The announcement of yet more job losses and closures in our steel industry is most worrying. The combined impact of low steel prices and high energy prices here in the UK is squeezing the owners, leaving them with big weekly bills to pay to keep works open. It is exactly what some of us feared as we campaigned against dear energy and warned that we faced industrial loss as a result. The collapse of world steel prices is accelerating the process.
The UK needs to buy substantial quantities of steel. We need them for railway lines and for vehicles, for buildings and for domestic appliances. The UK has a long tradition of making steel and of making high grade and specialist steels which command better prices. Traditionally an industrial country has a basic steel making capability as part of its investment.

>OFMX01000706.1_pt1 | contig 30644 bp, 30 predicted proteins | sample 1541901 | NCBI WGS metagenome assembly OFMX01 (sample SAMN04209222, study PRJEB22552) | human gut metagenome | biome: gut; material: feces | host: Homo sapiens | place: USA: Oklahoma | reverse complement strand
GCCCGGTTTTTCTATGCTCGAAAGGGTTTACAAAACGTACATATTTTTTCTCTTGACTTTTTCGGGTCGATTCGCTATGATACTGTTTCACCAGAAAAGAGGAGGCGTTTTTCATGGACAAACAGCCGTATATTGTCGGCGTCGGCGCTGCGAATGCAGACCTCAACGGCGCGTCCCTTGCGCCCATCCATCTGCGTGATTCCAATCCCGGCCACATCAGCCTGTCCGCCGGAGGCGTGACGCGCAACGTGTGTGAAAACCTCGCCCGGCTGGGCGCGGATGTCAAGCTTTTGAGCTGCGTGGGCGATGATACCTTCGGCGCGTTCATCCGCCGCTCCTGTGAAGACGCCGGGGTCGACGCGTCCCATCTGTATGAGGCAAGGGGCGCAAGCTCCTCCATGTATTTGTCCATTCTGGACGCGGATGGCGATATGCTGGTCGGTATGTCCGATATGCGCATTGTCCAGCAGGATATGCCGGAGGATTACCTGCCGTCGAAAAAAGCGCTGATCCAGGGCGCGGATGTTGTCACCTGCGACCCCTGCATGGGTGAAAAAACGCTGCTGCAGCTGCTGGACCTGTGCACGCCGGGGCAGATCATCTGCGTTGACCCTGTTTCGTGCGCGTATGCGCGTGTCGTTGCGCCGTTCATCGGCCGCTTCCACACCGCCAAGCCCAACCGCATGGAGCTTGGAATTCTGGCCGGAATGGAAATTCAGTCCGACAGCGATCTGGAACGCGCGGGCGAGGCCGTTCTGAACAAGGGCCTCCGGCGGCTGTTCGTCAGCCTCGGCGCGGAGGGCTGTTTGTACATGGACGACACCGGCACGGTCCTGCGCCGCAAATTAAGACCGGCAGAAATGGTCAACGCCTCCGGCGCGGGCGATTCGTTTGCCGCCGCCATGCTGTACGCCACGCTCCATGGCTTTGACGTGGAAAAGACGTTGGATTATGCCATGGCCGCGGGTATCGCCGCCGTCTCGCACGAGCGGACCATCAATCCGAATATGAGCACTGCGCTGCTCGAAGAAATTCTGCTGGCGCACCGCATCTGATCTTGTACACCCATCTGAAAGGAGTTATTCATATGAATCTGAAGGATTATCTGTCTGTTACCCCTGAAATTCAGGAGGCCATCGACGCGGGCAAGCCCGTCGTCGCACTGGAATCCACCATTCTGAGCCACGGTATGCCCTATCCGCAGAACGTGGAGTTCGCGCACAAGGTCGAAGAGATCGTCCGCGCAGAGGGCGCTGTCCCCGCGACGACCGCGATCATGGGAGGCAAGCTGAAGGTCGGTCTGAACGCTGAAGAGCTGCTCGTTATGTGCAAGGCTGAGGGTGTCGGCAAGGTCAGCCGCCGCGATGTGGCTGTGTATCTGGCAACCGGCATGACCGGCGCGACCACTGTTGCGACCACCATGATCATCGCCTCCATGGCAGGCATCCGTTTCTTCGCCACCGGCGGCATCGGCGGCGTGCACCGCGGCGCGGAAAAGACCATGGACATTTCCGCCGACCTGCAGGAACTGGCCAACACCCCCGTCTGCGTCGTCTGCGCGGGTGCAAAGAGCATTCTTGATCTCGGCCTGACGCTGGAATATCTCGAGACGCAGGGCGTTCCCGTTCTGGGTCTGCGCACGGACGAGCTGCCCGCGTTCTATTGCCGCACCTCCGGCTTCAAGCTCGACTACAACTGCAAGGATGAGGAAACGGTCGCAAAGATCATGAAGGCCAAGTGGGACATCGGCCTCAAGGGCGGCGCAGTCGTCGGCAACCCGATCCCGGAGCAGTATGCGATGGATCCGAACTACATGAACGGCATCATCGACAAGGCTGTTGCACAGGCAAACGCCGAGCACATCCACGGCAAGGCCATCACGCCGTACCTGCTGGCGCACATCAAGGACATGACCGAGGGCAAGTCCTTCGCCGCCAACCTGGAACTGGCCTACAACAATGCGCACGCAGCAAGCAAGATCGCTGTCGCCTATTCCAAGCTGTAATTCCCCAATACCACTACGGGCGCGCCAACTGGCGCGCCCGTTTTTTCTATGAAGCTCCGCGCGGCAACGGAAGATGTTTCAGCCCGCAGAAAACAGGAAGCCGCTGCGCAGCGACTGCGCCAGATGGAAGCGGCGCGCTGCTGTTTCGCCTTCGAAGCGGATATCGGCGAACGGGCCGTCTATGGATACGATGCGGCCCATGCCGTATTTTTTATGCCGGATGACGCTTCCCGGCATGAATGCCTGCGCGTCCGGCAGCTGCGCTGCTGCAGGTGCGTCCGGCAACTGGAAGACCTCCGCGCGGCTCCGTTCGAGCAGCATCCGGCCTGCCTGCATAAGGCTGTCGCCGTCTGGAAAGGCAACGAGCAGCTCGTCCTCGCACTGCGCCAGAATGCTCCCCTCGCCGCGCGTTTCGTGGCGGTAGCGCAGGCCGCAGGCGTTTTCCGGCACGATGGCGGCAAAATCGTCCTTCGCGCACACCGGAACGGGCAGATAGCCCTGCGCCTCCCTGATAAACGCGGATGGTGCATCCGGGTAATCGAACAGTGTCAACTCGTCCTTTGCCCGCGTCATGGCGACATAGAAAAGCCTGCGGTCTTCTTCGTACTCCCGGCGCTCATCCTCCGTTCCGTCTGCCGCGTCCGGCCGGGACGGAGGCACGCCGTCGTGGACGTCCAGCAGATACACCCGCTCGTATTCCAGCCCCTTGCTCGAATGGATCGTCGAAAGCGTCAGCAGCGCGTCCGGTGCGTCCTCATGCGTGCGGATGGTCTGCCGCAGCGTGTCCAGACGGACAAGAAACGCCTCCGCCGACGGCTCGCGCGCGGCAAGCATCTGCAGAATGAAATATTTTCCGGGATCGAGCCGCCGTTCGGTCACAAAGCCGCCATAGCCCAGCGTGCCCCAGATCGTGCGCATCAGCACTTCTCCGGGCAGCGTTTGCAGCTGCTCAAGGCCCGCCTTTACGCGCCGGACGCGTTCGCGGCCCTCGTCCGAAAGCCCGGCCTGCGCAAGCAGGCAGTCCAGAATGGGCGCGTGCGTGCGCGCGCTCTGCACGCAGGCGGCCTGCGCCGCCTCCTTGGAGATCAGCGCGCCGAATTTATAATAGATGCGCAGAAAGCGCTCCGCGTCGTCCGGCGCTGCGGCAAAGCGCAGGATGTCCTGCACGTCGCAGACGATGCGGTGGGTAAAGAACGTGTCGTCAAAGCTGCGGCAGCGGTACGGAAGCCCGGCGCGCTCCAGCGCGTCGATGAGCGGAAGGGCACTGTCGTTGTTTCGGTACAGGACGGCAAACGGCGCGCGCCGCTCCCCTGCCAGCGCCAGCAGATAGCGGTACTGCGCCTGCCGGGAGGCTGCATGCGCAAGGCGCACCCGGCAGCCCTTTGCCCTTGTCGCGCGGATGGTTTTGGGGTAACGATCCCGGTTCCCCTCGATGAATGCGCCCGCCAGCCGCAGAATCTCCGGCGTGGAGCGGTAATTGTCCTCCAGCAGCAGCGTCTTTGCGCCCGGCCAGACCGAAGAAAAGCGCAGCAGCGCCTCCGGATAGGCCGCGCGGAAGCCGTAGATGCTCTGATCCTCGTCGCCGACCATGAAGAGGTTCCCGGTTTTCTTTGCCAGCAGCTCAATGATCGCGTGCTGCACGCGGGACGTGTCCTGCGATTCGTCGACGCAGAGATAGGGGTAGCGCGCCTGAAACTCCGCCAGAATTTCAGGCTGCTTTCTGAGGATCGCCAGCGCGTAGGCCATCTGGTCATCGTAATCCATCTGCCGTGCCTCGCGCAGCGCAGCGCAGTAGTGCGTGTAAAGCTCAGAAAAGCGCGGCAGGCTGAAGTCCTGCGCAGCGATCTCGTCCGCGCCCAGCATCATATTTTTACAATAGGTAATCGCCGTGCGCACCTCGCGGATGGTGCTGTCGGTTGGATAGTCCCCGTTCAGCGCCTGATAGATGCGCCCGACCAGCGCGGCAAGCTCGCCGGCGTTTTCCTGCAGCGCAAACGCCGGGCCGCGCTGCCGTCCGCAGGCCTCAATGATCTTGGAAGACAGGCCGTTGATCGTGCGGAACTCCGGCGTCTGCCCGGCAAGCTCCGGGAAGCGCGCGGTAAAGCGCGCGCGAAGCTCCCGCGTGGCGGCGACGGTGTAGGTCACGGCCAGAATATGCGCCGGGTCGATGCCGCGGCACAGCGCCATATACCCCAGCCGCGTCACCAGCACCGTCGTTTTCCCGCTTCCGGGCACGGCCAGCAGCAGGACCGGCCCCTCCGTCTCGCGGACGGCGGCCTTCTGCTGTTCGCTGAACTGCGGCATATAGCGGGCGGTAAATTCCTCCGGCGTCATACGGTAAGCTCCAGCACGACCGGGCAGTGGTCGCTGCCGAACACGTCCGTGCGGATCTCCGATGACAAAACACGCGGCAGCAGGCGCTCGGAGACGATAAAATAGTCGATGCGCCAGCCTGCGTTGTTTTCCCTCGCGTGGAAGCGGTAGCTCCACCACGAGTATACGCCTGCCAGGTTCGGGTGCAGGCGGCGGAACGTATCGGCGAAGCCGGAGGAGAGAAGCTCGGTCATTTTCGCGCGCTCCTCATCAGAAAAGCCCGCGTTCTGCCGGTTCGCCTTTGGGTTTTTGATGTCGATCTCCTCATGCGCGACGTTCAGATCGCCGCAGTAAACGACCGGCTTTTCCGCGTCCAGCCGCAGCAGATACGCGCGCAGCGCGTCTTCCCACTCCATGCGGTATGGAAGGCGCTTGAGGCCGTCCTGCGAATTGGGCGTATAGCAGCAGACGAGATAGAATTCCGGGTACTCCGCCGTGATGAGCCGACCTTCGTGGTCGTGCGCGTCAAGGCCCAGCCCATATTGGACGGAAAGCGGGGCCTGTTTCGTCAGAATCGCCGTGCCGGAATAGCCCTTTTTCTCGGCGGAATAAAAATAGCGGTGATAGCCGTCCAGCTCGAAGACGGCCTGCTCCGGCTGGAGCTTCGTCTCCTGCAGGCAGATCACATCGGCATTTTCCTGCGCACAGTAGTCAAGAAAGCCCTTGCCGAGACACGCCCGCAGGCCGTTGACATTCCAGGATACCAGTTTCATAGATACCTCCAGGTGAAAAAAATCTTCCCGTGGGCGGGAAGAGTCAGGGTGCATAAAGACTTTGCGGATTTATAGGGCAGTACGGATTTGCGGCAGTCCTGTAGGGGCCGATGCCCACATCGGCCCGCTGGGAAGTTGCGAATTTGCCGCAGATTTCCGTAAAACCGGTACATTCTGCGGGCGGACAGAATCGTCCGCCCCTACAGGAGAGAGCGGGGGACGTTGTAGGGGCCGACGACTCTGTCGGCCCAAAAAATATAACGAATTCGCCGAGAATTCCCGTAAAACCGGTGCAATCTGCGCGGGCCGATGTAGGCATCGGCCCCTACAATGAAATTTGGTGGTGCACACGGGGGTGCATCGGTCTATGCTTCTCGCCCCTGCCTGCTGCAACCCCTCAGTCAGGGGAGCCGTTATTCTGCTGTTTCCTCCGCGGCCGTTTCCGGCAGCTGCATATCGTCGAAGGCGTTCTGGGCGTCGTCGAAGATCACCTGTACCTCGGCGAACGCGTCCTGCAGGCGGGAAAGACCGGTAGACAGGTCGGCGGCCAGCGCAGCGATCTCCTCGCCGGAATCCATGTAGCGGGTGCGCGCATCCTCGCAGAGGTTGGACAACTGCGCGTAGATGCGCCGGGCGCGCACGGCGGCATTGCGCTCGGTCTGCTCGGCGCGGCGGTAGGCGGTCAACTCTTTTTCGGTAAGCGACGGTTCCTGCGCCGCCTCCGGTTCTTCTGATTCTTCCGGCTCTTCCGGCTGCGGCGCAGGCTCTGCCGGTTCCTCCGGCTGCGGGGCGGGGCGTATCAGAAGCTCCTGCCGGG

So what can we do to stabilise the industry? How could we enjoy the march of the makers?
The first thing is to buy more of our own steel. The government orders many railway projects and other civil engineering structures. It buys vehicles and appliances. It needs to ensure a sufficiently high UK content in what it buys, including the steel. Other EU countries manage this for their own domestic industries, so all the time we remain in the EU we have to find similar ways to show sensible priority within the rules.
In exchanges in the Commons on Monday I pressed the government on the impact of EU procurement directives on buying UK steel. The Minister said they have been relaxed, but was unable to confirm that the UK state sector can simply require its purchasing officers to buy UK steel for all needs paid for out of tax revenue. There is still enough potential UK competition to allow sensible prices whilst specifying UK steel.
The second thing we need to do is to slash our energy bills. I have written and spoken regularly about how we can and should so this.
The third thing government needs to do is to look at its range of taxes and impositions on the industry to see if it can alleviate the burden of rates and other levies.